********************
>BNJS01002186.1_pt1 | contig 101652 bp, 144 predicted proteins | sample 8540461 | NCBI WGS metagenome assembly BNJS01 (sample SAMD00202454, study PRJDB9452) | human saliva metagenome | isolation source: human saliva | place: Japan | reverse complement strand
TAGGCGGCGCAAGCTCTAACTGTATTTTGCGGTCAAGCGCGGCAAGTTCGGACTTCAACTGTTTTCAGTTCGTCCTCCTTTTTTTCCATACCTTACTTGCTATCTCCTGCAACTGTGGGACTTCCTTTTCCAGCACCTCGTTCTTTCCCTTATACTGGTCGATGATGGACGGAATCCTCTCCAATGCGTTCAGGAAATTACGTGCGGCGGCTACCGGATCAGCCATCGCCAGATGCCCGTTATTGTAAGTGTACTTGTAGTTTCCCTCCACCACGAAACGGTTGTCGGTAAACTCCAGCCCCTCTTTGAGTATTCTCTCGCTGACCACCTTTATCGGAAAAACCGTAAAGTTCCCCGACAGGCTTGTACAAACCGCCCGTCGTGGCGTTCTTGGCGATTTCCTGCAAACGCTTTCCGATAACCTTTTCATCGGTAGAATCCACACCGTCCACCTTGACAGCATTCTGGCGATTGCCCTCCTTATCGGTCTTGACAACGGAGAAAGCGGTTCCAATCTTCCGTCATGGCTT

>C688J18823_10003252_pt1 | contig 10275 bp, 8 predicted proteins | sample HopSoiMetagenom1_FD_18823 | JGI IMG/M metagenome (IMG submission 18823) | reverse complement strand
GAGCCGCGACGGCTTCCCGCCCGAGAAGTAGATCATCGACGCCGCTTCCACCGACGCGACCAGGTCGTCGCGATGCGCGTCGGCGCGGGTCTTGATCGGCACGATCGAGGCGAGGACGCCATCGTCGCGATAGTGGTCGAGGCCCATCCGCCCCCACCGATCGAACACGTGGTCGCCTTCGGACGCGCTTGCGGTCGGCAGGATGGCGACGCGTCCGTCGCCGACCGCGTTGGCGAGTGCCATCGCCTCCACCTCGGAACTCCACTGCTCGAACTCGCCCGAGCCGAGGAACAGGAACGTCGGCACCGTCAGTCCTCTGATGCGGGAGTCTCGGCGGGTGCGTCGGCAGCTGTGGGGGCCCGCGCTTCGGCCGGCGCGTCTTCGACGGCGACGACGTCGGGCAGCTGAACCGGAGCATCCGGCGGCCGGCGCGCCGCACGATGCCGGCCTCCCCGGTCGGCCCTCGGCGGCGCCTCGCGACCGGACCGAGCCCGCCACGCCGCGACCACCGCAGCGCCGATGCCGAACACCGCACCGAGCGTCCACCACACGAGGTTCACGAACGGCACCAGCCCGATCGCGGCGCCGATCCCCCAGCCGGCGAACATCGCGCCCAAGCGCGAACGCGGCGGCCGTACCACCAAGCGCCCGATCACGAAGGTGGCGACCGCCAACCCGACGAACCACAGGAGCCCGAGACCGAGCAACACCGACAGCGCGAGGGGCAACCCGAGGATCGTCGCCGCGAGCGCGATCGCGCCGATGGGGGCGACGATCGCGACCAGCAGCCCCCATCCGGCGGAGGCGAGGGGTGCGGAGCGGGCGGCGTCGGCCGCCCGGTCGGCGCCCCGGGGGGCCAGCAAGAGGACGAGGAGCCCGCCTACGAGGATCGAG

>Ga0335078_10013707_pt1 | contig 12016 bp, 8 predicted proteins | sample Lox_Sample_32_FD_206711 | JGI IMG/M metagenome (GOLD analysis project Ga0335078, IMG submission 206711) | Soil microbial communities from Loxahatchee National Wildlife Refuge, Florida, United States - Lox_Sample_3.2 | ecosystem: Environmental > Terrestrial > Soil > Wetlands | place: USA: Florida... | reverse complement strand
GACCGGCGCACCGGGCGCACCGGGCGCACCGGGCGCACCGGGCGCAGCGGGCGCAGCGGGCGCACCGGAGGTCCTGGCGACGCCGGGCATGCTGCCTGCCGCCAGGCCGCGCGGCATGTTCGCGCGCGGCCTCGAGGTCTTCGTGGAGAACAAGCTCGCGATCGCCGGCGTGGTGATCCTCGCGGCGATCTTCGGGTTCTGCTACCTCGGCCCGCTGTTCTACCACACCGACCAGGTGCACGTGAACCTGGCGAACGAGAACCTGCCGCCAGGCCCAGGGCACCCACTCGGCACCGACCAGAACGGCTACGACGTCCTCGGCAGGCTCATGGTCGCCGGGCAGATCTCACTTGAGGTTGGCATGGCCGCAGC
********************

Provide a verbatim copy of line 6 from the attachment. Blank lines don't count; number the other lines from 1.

GACCGGCGCACCGGGCGCACCGGGCGCACCGGGCGCACCGGGCGCAGCGGGCGCAGCGGGCGCACCGGAGGTCCTGGCGACGCCGGGCATGCTGCCTGCCGCCAGGCCGCGCGGCATGTTCGCGCGCGGCCTCGAGGTCTTCGTGGAGAACAAGCTCGCGATCGCCGGCGTGGTGATCCTCGCGGCGATCTTCGGGTTCTGCTACCTCGGCCCGCTGTTCTACCACACCGACCAGGTGCACGTGAACCTGGCGAACGAGAACCTGCCGCCAGGCCCAGGGCACCCACTCGGCACCGACCAGAACGGCTACGACGTCCTCGGCAGGCTCATGGTCGCCGGGCAGATCTCACTTGAGGTTGGCATGGCCGCAGC